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Jessica V. Jasien, Carrie Huisingh, Christopher A. Girkin, J. Crawford Downs; The Magnitude of Hypotony and Time Course of Intraocular Pressure Recovery Following Anterior Chamber Cannulation in Nonhuman Primates. Invest. Ophthalmol. Vis. Sci. 2017;58(7):3225-3230. doi: 10.1167/iovs.17-21833.
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To determine the magnitude of ocular hypotony and the length of recovery time to 6 and 10 mm Hg IOP following anterior chamber (AC) cannulation.
Bilateral IOP was recorded 500 times per second via telemetry immediately before, during, and immediately after AC cannulation with a 27-G needle in 10 different sessions at least 2 weeks apart in four male rhesus macaques (nonhuman primates; NHPs) aged 3- to 6-years old. Bilateral IOP was recorded continuously using a proven telemetry system while the NHPs were under general anesthesia during IOP transducer calibration experiments involving manometric control of IOP via AC cannulation, then continuously after the AC needles were removed until IOP recovered to precannulation levels. The change in IOP from baseline to AC cannulation was tested using the signed-rank test. The times necessary for IOP to recover to 6 and 10 mm Hg, respectively, were calculated.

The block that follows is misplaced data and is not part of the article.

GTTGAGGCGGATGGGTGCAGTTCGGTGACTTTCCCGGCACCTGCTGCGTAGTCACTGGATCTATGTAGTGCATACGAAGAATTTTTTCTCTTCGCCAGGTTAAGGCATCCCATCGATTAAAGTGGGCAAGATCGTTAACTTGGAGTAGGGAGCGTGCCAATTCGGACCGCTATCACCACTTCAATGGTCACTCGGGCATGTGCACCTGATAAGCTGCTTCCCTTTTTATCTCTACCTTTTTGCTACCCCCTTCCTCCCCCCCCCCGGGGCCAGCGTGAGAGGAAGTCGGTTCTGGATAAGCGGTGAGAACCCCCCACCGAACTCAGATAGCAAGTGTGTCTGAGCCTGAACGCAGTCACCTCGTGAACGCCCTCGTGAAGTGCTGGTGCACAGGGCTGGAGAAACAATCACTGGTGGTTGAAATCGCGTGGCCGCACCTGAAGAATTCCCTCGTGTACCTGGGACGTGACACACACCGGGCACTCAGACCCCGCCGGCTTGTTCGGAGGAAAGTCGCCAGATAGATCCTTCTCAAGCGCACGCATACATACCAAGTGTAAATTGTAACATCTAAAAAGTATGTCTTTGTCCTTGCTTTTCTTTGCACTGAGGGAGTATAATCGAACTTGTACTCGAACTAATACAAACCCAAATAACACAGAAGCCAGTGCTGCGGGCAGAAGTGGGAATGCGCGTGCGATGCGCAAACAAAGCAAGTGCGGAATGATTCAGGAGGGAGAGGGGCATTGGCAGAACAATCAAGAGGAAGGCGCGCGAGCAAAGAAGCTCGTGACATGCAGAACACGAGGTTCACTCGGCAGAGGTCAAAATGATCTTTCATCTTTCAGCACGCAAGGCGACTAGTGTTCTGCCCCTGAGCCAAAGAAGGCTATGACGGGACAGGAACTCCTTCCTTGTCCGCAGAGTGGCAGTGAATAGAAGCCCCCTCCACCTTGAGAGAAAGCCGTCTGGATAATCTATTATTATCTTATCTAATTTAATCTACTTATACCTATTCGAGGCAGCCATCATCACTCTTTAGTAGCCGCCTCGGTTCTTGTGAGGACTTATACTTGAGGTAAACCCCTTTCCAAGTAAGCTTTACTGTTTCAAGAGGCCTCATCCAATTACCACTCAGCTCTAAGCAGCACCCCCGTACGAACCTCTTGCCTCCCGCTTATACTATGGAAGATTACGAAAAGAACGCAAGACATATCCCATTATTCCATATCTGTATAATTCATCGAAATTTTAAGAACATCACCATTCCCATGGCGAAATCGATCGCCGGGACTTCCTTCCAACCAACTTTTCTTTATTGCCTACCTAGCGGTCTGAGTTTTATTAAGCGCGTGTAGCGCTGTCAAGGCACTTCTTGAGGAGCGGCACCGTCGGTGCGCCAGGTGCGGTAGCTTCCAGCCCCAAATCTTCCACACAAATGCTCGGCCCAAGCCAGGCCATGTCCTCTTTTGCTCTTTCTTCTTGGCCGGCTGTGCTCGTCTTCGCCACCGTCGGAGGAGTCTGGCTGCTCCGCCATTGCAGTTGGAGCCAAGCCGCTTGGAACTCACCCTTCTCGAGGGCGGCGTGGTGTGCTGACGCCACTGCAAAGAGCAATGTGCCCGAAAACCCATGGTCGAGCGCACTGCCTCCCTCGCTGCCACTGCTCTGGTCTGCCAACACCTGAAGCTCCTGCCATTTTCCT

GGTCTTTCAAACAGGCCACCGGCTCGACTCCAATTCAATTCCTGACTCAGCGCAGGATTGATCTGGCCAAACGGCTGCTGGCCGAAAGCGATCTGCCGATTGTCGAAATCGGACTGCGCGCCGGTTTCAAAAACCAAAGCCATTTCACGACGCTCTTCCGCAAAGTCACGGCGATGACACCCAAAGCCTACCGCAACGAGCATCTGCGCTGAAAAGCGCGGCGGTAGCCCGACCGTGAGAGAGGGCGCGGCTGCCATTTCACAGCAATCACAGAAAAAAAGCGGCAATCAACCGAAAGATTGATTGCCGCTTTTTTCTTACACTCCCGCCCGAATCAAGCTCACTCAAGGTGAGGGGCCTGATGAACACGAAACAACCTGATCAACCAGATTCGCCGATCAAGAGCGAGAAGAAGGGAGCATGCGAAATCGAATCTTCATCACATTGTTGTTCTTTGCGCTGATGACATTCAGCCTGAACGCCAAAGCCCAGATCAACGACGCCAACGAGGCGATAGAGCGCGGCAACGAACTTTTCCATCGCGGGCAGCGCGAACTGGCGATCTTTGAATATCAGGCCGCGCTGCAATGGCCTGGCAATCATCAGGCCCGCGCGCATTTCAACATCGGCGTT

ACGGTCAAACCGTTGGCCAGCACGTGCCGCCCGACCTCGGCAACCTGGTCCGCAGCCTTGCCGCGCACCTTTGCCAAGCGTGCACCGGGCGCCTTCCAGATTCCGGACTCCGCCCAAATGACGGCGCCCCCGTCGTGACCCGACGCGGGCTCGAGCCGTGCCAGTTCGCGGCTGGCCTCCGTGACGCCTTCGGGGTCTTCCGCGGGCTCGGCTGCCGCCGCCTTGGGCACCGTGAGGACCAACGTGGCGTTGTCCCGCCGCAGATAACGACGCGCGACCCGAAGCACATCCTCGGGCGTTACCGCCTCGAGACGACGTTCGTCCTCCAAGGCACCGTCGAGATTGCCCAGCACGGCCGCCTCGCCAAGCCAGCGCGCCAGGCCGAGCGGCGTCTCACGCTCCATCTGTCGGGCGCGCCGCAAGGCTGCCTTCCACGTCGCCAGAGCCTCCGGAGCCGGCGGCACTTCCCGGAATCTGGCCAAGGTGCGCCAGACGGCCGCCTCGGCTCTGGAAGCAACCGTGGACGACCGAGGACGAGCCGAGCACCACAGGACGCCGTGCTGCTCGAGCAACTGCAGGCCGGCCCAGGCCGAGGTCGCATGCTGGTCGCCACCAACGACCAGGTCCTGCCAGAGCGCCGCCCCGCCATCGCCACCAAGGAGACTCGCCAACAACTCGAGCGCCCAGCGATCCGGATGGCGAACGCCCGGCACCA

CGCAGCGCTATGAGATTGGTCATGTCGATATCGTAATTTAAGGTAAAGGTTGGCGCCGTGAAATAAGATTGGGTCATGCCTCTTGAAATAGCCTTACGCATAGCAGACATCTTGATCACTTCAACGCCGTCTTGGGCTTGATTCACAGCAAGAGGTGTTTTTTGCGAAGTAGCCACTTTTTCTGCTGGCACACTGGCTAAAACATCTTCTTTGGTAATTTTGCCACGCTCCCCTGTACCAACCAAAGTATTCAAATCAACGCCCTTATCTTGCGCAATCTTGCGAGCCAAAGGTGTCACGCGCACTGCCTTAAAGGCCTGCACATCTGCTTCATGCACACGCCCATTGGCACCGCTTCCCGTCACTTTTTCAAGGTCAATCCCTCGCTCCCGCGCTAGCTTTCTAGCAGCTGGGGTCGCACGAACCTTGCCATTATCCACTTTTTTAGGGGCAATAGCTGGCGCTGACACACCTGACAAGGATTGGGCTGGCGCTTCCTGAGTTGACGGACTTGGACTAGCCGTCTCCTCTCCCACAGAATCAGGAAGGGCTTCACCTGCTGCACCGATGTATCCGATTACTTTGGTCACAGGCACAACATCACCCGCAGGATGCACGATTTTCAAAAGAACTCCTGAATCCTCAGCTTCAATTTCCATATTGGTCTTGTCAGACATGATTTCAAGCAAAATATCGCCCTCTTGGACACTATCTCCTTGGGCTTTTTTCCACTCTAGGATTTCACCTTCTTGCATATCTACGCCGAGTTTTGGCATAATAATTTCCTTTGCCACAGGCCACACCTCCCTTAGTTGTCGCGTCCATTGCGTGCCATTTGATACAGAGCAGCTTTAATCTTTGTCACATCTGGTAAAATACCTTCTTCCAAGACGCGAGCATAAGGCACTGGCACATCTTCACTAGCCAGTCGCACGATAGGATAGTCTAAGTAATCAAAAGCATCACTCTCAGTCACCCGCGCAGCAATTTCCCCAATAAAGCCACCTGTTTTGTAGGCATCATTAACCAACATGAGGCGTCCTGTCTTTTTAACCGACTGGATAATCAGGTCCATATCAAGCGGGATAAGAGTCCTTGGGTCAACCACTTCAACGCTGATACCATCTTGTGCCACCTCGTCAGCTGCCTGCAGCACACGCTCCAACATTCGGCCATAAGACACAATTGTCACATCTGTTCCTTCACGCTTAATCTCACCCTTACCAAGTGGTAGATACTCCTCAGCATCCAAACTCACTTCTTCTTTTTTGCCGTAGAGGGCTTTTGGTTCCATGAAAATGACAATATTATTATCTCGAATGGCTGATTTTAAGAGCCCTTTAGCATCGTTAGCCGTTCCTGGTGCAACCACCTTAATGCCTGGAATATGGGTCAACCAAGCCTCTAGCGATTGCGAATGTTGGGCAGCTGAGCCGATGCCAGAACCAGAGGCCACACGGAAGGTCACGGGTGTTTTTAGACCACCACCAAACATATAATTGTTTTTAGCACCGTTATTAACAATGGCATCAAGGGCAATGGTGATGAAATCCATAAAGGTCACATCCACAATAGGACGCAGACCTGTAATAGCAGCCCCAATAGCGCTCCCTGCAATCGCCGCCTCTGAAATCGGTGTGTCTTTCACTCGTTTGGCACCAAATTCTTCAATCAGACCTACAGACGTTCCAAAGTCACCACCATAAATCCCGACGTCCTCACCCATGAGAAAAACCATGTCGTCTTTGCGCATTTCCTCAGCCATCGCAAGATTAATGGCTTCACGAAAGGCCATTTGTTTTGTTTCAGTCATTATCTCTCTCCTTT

Average precannulation IOP was 11.5 mm Hg and significantly decreased to an average of 2.3 mm Hg immediately following AC needle removal (P = 0.0156). On average, IOP recovered from 2.3 to 6 and 10 mm Hg in 32.4 and 63.7 minutes, respectively. Recovery times of IOP were not affected by repeated AC cannulations every 2 weeks.
Generally, IOP recovers relatively quickly after repeated AC cannulation, and did not result in extended duration hypotony. It is important to consider hypotony in animal experiments and clinical procedures involving AC cannulation and paracentesis when consideration of IOP or its effects is important.
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